$50 worth of material is great, I almost bought this for $138.
<p>Cool. I've never been to that site - I like the pipe robot!</p><p>As for cost, I actually spent ~ $60 since I went to the local Home Depot. However, you can most likely get the price under $50 with some shopping. The pipe prices listed above were taken from McMaster-Carr. Note that you can also download STEP files for CAD from that site was well.</p><p><a href="http://www.mcmaster.com" rel="nofollow">www.mcmaster.com</a></p>
<p>very cool man, looks steampunk!!!</p>
<p>Thanks. I thought about adding a valve and a gage to the design to give it more of a steampunk look. I would also like to control the light switch with a valve (use as a dimmer). </p>
<p>epic man!!! I need to make another instructable sometime...</p>
Great instructable! You couldn't document it any better than you did. I love the look of the final product, however I think personally I would have frosted the jar for a more diffused effect. Also for people wanting to make this, just be sure that your bulb says that it can be used in a fully enclosed fixture. Many of them have warnings against it. Thanks for sharing this mtairymd, this is the gold standard of instructables!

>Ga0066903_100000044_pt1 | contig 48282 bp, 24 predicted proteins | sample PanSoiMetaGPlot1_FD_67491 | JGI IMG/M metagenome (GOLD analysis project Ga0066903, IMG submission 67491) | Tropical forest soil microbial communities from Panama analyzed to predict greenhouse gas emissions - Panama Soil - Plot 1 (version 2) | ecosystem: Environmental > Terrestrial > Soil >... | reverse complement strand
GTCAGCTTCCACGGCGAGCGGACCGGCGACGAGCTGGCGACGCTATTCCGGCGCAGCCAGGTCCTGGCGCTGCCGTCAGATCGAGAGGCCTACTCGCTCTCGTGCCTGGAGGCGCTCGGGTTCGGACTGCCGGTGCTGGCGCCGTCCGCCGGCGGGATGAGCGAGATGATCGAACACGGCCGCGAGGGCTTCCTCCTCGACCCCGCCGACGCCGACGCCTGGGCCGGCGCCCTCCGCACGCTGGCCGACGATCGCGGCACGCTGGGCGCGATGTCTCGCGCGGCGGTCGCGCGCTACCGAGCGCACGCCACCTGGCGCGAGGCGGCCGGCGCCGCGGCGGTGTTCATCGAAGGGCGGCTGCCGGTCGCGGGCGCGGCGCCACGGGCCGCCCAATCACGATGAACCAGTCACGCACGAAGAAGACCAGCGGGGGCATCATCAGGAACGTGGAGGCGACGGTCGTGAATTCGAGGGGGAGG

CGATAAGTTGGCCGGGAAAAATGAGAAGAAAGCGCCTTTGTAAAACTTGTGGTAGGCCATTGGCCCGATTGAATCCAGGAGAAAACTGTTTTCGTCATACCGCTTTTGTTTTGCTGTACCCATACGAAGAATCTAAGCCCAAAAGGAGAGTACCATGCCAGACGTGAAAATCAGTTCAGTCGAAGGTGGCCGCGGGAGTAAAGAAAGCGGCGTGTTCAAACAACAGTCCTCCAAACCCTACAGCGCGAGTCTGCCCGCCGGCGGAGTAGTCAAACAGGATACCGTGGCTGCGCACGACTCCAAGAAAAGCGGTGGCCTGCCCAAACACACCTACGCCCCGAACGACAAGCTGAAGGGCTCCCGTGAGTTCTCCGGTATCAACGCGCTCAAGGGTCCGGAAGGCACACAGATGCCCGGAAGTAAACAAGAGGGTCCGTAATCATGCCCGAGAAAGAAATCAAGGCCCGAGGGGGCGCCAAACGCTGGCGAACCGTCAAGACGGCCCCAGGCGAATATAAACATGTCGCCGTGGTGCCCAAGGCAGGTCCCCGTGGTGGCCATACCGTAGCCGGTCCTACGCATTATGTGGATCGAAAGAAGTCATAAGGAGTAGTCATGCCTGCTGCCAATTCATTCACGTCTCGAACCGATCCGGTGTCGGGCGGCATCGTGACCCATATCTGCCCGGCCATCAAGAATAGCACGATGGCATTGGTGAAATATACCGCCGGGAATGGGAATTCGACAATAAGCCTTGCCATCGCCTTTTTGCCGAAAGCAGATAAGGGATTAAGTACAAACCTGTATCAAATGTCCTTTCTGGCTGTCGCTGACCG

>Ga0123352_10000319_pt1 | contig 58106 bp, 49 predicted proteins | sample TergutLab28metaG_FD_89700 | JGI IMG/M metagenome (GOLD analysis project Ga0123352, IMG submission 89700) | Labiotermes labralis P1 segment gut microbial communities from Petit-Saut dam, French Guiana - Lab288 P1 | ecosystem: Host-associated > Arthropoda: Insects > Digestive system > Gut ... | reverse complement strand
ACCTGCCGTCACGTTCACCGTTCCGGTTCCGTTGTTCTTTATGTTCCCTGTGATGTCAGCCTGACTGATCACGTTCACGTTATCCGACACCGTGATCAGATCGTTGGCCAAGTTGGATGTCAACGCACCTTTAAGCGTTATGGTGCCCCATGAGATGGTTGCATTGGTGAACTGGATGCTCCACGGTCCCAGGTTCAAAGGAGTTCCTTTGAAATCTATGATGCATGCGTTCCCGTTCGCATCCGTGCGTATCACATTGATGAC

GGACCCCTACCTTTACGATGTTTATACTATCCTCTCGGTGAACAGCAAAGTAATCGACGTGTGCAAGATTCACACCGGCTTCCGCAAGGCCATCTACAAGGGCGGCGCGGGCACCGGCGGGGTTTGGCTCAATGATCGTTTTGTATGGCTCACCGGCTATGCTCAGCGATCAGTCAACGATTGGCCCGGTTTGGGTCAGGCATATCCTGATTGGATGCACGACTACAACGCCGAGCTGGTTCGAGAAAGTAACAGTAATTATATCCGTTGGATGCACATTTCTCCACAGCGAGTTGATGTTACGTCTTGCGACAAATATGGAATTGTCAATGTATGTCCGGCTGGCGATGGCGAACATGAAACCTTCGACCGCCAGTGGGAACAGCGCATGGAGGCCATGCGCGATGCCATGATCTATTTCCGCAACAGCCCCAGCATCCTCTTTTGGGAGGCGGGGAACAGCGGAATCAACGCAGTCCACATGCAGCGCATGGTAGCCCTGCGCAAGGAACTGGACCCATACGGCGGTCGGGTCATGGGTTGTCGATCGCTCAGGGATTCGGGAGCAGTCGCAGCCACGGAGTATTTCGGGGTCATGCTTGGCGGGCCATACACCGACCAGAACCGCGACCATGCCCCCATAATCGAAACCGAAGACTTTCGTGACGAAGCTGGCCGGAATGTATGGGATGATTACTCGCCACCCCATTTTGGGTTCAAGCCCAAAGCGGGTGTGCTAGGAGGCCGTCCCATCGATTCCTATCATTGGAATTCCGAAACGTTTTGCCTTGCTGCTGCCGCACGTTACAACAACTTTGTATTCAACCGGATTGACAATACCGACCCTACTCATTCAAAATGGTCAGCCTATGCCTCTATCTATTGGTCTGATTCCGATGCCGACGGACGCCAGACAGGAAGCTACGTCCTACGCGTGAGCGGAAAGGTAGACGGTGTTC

<p>Thanks. I didn't think about frosting. Diffusing the light would definitely help if I switched to a LED bulb as Electrospark suggested above. </p>
This is very unique and beautiful good job.
<p>Thank you</p>
<p>That's great! =)</p><p>You could use an LED light bulb, instead. ^^</p><p>Keep up the good work! ;)</p>
<p>Yes, an LED build would reduce the heat. It would also be an interesting mixture of old and new. </p>
<p>It would also be shock proof! :D</p><p>Not to forget that CFL's contains Mercury and is dangerous to your health if they breaks. ;) </p>
<p>That piping is very useful material.<br>The lamp looks awesome. Are you going to put a shade on it?</p>
<p>Yes, piping is easy to work with and very durable. However, I seem to be the only one in my house that likes the &quot;industrial&quot; design. My &quot;man lamp&quot; has been banished to the basement. </p><p>No to the shade. I would prefer one of the metal light cages around the jar. </p>
What a lovely assistant :)<br>The lamp is very cool too. Everything I've been looking for my own project.
<p>Thank you!</p>
Where did you get the electrical components: cord, inline switch and socket with rod?

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Bio: I like to design and build random things.